• Floaters or Flashes – Seeing dots floating may be fairly common, but if they increase in frequency or are accompanied by flashes or obstruction of vision call your doctor or head to the emergency room immediately.  This is a sign of a retinal problem that may be serious.
  • Last Eye Exam – if you can not remember the last time you had an eye exam then maybe it is time to set up an appointment.

What to do in an Eye Emergency

Our eyes are an amazingly vital component of our everyday life.  They help us navigate our surroundings, “read” the emotions of the people around us and tackle everyday common tasks. Even dry, itchy eyes during allergy season can seem unbearable to some and interfere in going about our daily activities.  But what if you are facing something more serious than allergies, and you think you may have en eye emergency.  What should you do?  What constitutes an eye emergency and what steps should you take to remedy the situation?

What is an eye emergency?

Eye emergencies could include cuts, scratches, objects in the eye, burns, chemical exposure, and blunt injuries to the eye or eyelid. Certain eye infections and other medical conditions, such as blood clots or glaucoma, may also need prompt medical care. If you notice any of the following symptoms then you may be having an eye emergency:

  • Sudden vision loss
  • Pain in or around the eye
  • Redness accompanied by pain in the eye
  • Halos (colored circles around lights)
  • New floaters (spots, strings, cobwebs, or shadows before the eyes)
  • Bulging of the eye or swelling of eye tissues
  • Flashes or streaks of light
  • Double vision
  • Sudden crossed, turned or “wandering” eye
  • Discharge, crusting or excessive tearing
  • Eyelids stuck together, especially upon awakening
  • Sudden blurring of vision that persists

What should I do?

Since the eye is easily damaged, any of these conditions can lead to vision loss if untreated. It is important to get medical attention for eye or eyelid injuries and problems. In most cases, if you have continuing symptoms of pain, visual disturbance, or bleeding, you should go to an ophthalmologist or optometrist. In general, if you are not sure if you have a serious eye injury, call your ophthalmologist for advice.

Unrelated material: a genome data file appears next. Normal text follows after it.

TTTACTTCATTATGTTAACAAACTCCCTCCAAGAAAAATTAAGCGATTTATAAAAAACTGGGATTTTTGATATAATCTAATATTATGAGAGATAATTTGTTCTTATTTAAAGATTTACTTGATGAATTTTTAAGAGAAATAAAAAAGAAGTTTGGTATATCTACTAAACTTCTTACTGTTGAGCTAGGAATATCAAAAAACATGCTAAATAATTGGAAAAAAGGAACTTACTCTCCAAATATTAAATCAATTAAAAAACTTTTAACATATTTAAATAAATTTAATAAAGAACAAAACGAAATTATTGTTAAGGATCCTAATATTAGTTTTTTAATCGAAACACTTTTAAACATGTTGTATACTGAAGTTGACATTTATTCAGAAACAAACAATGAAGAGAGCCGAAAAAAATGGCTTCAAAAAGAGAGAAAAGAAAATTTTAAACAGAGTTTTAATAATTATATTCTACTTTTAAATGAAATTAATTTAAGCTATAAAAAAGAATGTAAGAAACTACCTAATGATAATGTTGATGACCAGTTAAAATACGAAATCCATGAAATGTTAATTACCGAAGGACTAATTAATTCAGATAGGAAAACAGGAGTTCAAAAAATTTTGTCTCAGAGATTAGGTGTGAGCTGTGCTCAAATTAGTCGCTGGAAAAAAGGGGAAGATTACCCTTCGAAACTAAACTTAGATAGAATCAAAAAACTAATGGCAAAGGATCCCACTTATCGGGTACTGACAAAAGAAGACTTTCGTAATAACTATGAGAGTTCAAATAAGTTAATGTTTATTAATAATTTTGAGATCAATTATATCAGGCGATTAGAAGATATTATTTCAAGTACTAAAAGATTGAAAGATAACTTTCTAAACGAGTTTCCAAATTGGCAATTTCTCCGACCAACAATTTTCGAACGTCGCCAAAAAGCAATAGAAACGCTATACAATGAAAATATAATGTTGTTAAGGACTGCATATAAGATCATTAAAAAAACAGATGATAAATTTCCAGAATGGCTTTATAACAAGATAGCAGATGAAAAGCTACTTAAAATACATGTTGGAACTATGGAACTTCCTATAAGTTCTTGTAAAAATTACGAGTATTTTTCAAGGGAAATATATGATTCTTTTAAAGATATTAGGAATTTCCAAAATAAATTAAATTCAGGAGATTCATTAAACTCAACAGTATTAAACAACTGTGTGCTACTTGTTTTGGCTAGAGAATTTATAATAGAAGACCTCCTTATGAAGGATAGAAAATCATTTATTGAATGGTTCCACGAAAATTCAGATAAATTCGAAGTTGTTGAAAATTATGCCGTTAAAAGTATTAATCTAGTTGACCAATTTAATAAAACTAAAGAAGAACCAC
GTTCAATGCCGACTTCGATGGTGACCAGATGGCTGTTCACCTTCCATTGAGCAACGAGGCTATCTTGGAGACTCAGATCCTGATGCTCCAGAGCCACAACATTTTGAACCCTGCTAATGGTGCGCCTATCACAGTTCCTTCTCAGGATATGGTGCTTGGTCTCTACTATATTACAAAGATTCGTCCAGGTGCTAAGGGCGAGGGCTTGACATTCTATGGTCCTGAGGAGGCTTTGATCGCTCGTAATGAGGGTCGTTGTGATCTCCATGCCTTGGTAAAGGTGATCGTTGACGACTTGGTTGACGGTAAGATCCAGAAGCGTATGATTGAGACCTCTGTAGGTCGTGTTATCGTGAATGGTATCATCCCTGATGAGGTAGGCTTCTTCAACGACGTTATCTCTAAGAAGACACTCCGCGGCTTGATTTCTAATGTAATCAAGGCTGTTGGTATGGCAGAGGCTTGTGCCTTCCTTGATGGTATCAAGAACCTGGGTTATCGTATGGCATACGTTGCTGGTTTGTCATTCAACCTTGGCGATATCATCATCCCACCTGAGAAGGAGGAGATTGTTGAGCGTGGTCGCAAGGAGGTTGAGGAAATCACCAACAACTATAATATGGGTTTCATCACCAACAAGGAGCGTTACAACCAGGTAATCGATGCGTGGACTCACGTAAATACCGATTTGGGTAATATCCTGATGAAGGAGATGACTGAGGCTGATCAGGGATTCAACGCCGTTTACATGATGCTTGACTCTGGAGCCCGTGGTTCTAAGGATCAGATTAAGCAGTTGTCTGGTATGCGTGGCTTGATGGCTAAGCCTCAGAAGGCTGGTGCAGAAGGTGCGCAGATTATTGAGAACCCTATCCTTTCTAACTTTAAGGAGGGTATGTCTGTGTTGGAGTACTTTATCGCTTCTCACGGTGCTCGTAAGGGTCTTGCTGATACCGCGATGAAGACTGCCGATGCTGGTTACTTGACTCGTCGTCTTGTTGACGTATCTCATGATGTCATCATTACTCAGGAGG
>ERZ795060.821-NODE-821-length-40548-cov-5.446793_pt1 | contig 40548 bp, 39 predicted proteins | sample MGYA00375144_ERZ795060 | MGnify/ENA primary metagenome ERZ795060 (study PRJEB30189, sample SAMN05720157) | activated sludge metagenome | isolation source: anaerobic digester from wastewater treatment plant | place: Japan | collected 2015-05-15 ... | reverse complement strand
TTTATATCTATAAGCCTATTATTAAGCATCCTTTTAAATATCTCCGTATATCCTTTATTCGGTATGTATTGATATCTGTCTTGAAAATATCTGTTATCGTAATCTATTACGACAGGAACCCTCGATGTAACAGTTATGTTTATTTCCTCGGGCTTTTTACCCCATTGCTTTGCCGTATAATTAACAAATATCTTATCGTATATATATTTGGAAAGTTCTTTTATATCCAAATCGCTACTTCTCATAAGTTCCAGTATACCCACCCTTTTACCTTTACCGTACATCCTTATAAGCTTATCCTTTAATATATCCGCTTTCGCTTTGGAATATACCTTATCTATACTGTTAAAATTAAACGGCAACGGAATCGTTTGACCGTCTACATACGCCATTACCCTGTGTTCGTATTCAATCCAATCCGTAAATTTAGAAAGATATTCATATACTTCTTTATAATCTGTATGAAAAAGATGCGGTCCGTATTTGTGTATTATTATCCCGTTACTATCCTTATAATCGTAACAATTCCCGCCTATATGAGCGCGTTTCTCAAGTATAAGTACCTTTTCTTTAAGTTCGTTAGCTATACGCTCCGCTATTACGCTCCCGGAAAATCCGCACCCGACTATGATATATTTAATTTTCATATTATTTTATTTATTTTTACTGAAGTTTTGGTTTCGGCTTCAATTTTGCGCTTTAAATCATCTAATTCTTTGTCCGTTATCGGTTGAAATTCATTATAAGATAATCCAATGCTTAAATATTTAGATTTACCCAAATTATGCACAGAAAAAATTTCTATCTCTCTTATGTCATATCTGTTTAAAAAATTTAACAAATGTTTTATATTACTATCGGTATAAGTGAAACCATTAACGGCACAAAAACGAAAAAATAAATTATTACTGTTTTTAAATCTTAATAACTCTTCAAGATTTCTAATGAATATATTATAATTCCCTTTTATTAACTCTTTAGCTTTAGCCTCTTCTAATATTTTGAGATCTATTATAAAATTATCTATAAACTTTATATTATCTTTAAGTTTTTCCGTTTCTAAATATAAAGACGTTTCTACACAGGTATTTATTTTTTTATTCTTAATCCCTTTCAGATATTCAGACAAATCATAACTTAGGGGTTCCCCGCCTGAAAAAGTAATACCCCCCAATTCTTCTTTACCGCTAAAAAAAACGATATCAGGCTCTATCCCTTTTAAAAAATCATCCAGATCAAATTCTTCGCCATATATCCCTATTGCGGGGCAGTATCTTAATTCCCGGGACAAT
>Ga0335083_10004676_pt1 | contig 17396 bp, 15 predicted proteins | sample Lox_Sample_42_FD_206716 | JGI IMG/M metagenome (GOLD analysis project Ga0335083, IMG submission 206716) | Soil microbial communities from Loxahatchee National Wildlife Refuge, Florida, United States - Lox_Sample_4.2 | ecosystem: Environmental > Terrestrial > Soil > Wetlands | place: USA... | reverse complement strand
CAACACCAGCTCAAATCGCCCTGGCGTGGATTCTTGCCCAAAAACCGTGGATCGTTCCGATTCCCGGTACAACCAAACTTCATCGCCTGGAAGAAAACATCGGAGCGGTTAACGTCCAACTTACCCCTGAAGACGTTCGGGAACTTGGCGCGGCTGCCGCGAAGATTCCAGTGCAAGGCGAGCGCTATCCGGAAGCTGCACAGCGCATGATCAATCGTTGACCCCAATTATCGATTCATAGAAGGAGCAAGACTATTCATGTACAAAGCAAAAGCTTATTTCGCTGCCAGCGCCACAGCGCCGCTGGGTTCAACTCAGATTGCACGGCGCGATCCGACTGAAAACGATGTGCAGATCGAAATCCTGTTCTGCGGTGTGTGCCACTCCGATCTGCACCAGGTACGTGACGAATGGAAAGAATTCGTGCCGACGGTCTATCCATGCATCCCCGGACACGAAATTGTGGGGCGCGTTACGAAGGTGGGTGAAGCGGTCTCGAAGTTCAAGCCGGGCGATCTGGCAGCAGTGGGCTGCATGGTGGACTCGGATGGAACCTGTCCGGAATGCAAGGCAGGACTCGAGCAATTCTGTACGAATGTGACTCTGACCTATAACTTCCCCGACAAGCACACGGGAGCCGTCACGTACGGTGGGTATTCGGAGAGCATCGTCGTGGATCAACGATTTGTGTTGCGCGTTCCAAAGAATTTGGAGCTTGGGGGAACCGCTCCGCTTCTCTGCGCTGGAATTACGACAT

• If you believe your eye has been exposed to chemicals, your doctor may want you to use an eye wash before heading to the hospital or eye doctor’s office.
  • Foreign bodies that are not removed with gentle washing should be evaluated by an ophthalmologist.
  • If an object has impaled your eye or the area around the eye, do not remove it.  Doing so may cause more damage.  Call 911 immediately.

While seeking medical help head these warnings:

  • Do not press or rub an injured eye.
  • Do not remove contact lenses unless rapid swelling is occurring, there is a chemical injury and the contacts did not come out with the water flush, or you cannot get prompt medical help.
  • Do not attempt to remove a foreign body or any object that appears to be embedded (stuck) in any part of the eye. Get medical help right away.
  • Do not use cotton swabs, tweezers, or anything else on the eye itself. Cotton swabs should only be used on the eyelid.